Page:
- The Darrell Brothers Offer a Dramatic Reading of Luke Bryan
- Engine 145: Ronnie Milsap Looks Back on New Album
- Music festivals see big opportunity in country music
- 'True Detective' music: 10 other great songs by the Handsome Family
- Tim Wilson, comedian and country artist, dies of heart attack
- Johnny Cash Museum reflects legend's charm
- Pop Matters Features Lydia Loveless
- Oklahoma Gazette Features Hellbound Glory
- New York Times: Trying to Save Merle Haggard's Boxcar Home
- Bill Monroe and Tammy Wynette May Get New Postage Stamps
- How Thirty Tigers Is Beating Competition with Only a 30 Percent Cut
- Roger Alan Wade Bears His Soul
- Album premiere: Chuck Mead's 'Free State Serenade'
- Clinch Mountain Boy Celebrates 20 Years with Ralph Stanley
- "Push and Shove" Video from My Graveyard Jaw
- Get an exclusive first look at Jolie Holland's new record, "Wine Dark Sea"
- Live review: Lucinda Williams remains unmatched at Echoplex
- Country's Super Sized Stars Downsize for European Success
- Bobby Bare Jr.'s Swaggering 'North of Alabama by Mornin''
- Interview with Rachael Price of Lake Street Dive
- Stream New Drive By Truckers Album "English Oceans"
From certain people’s perspectives, when they look at the top of the pyramid in independent country/roots they may see Hank Williams III, or maybe Shooter Jennings. But there is a whole other sphere based in and around North Carolina that have The Avett Brothers at the top of the heap. Just like Hank3 and Shooter, the Avetts have made their name in quasi-country, but unlike Hank3 and Shooter, they’ve not been helped by their names. Just like Hank3, the Avetts are wildly influential, spawning some great bands, and some unfortunate doppelgangers (see Mumford & Sons), but they’ve also made it far beyond the Hank3 ceiling, now regularly selling out arenas.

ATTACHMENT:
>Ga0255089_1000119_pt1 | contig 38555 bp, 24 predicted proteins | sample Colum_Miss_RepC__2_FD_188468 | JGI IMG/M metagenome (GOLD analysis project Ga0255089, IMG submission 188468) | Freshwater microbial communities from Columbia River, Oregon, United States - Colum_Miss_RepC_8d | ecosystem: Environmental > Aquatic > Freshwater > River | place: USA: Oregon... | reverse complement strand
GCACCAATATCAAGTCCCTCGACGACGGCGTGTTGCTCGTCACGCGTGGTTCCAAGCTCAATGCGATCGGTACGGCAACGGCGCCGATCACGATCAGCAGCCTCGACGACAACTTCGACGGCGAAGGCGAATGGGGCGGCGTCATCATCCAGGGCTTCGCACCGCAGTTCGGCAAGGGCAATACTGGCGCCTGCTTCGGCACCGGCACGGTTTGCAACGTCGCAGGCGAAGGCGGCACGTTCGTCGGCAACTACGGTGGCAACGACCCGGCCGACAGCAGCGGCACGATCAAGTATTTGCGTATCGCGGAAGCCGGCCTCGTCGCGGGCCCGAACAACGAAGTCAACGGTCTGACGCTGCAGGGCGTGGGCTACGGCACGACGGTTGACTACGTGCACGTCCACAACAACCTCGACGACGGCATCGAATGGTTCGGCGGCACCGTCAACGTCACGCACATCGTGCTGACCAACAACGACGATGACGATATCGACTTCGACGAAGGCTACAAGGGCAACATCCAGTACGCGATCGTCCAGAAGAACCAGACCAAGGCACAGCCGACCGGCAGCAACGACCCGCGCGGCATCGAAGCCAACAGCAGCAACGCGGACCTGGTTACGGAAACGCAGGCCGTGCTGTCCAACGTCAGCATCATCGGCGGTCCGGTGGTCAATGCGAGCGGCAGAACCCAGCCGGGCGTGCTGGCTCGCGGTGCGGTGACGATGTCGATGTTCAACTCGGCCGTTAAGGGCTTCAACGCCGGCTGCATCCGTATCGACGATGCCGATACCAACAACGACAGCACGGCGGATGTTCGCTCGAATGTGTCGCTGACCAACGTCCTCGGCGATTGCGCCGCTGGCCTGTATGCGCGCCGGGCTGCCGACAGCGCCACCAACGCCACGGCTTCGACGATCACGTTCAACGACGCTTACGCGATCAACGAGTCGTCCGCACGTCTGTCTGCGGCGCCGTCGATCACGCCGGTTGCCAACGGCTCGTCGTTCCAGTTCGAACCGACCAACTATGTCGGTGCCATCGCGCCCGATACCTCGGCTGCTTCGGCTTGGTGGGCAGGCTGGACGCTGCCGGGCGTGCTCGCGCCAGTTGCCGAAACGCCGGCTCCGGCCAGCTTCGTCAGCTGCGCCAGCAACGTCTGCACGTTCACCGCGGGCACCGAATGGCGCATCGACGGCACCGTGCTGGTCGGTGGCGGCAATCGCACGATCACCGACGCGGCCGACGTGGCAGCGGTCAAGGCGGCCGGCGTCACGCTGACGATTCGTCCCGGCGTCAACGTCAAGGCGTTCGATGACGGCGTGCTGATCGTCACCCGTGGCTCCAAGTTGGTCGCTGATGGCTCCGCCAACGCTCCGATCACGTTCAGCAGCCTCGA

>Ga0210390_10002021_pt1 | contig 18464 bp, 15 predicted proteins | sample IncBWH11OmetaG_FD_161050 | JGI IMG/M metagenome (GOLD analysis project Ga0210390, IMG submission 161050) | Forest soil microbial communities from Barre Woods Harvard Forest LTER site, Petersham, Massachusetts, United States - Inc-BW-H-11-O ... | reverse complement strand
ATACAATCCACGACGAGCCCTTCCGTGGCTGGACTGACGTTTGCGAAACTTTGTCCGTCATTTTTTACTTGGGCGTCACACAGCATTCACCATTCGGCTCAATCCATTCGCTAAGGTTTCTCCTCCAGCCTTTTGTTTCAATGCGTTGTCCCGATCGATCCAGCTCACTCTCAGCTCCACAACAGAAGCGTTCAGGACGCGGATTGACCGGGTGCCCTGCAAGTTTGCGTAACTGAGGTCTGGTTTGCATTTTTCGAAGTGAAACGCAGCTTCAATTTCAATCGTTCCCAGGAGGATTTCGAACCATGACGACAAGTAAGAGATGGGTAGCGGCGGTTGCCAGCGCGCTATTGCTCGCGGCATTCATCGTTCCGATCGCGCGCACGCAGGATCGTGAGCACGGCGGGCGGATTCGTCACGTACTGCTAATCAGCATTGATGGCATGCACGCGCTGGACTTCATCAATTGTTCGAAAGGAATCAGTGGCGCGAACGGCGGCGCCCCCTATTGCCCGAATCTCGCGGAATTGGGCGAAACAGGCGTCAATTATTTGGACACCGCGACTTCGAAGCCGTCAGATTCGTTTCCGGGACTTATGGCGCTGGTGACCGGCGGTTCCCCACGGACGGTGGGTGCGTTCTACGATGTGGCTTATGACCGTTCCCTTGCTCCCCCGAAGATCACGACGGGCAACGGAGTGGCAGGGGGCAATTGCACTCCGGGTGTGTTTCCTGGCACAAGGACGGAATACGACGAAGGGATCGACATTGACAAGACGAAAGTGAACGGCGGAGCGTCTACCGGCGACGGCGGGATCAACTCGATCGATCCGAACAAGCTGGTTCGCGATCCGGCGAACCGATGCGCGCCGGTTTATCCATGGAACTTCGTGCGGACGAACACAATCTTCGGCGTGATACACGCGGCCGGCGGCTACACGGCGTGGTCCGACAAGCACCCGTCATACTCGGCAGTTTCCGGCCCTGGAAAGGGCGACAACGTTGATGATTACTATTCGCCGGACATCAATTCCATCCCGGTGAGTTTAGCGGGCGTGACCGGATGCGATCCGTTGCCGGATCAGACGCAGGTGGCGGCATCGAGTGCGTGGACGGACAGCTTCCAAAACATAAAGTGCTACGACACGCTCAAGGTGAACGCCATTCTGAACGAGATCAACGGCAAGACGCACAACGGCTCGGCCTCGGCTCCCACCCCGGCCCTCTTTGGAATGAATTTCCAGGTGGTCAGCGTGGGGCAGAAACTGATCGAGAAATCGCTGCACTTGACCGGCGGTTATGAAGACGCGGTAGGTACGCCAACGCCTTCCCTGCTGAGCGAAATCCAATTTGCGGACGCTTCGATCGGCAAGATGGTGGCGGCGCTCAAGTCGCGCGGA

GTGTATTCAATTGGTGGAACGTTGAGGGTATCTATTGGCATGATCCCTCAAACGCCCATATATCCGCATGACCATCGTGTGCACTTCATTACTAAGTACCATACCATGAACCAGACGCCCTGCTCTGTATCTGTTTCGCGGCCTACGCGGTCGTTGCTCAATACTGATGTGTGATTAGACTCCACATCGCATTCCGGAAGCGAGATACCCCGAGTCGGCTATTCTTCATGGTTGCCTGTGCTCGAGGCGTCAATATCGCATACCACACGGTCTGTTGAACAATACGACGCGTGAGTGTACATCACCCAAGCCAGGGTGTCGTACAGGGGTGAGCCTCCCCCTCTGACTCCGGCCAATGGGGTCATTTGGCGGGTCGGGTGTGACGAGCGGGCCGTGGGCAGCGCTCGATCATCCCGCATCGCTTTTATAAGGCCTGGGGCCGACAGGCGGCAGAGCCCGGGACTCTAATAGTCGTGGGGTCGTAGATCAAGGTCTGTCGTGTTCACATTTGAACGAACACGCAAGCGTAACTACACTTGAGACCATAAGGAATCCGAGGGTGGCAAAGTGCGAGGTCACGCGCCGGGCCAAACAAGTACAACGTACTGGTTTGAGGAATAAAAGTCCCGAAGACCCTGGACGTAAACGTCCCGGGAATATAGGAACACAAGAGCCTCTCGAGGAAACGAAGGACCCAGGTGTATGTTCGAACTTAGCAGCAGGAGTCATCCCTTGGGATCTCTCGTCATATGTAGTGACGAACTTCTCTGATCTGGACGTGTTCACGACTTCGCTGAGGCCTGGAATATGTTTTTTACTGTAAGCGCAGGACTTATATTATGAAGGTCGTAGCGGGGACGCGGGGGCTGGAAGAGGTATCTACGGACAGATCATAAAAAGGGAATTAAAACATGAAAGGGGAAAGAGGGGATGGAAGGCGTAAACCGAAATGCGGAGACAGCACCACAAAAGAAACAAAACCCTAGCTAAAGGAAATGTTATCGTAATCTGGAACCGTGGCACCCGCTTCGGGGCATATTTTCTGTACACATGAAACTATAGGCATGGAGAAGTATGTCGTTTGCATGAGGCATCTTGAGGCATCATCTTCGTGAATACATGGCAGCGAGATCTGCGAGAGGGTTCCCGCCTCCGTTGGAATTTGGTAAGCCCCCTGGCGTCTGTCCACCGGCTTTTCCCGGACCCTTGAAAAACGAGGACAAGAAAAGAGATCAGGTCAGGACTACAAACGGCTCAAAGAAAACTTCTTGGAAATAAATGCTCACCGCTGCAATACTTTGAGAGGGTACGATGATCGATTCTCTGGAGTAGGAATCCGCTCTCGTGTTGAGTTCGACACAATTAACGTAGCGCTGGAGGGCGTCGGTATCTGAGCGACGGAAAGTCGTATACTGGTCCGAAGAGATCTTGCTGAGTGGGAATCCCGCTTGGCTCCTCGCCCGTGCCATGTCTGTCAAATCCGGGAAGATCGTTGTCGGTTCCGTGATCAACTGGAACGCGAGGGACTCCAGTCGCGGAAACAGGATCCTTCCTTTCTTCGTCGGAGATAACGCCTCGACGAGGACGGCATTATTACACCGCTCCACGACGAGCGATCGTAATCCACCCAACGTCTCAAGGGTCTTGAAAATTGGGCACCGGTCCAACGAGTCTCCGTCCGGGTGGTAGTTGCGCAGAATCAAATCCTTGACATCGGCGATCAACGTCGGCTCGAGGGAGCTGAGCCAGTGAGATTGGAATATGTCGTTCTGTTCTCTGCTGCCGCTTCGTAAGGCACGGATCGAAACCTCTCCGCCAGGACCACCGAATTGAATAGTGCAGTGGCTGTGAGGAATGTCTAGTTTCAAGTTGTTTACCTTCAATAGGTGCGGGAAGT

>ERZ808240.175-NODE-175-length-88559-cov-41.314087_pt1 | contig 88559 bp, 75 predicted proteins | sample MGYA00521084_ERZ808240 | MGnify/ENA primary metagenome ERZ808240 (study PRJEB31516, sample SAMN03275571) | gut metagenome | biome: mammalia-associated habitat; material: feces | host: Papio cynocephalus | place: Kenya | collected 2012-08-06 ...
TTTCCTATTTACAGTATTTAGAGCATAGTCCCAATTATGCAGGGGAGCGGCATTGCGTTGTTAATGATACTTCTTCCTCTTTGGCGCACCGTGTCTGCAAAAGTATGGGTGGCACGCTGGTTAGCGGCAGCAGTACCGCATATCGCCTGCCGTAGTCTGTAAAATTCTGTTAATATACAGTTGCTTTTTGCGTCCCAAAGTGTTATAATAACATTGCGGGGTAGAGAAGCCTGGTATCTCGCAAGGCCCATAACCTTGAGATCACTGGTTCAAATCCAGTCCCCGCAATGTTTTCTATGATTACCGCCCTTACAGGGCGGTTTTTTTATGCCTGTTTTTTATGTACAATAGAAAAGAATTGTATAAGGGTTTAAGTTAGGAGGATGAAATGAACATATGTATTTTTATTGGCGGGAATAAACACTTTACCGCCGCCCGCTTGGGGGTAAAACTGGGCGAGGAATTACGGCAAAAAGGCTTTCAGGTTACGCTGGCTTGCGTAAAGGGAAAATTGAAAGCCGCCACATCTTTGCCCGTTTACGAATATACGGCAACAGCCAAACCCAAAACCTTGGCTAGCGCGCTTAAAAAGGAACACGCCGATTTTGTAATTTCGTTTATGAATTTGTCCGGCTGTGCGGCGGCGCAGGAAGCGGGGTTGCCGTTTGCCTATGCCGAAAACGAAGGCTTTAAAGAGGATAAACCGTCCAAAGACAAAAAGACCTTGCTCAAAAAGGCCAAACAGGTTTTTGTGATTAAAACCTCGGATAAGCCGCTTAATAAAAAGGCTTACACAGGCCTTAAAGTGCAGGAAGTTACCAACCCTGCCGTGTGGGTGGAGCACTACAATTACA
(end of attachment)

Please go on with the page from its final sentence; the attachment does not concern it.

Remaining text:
It’s curious how rarely these two sides of the roots world come together, but if you take the Avett’s energy and exploration of emotionalism, mixed with the rawness of underground roots, what you get is the Wichita, KS-based Calamity Cubes. Banjo, guitar, and upright bass, they’re not afraid to bare their naked soul in a song, or come crashing into the mosh pit instruments and all.
They say to make it in music today you need a distinct voice. Well The Calamity Cubes have two of them; the deep, brooding baritone of Brook Blanche, and the whimsical, character-filled sighs of Joey Henry. Bass player Cody Oh! is not afraid to sing one too, or be the solid harmony backing up Brook and Joey. Get them all going at once and it’s something special. Live, it is the energy of The Calamity Cubes that first captures you, but soon you gravitate toward the soul encapsulated in the vocals, and the ponderous nature of the songwriting.
Old World’s Ocean puts The Calamity Cubes’ bevy of talents on glorious display. Excellent songwriting is conveyed through flawless vocal performances and inventive music. The Cubes are mostly a tale of the two songwriters Joey And Brook, with each singing their own compositions, but the album starts off with a very collaborative song “Anchors The Way” where the three men’s voices weave and intertwine.
One of the slight misgivings I’ve had about the Cubes in the past is Joey Henry’s tendency to strum the banjo instead of pick. Outside of of certain ragtime circles, banjo strumming is somewhat unaccepted, but in “Anchors The Way” and other Calamity Cubes songs, Joey shows how the banjo’s unique ring set to an engaging rhythmic pattern can do wonders for the shivers housed along the human spine.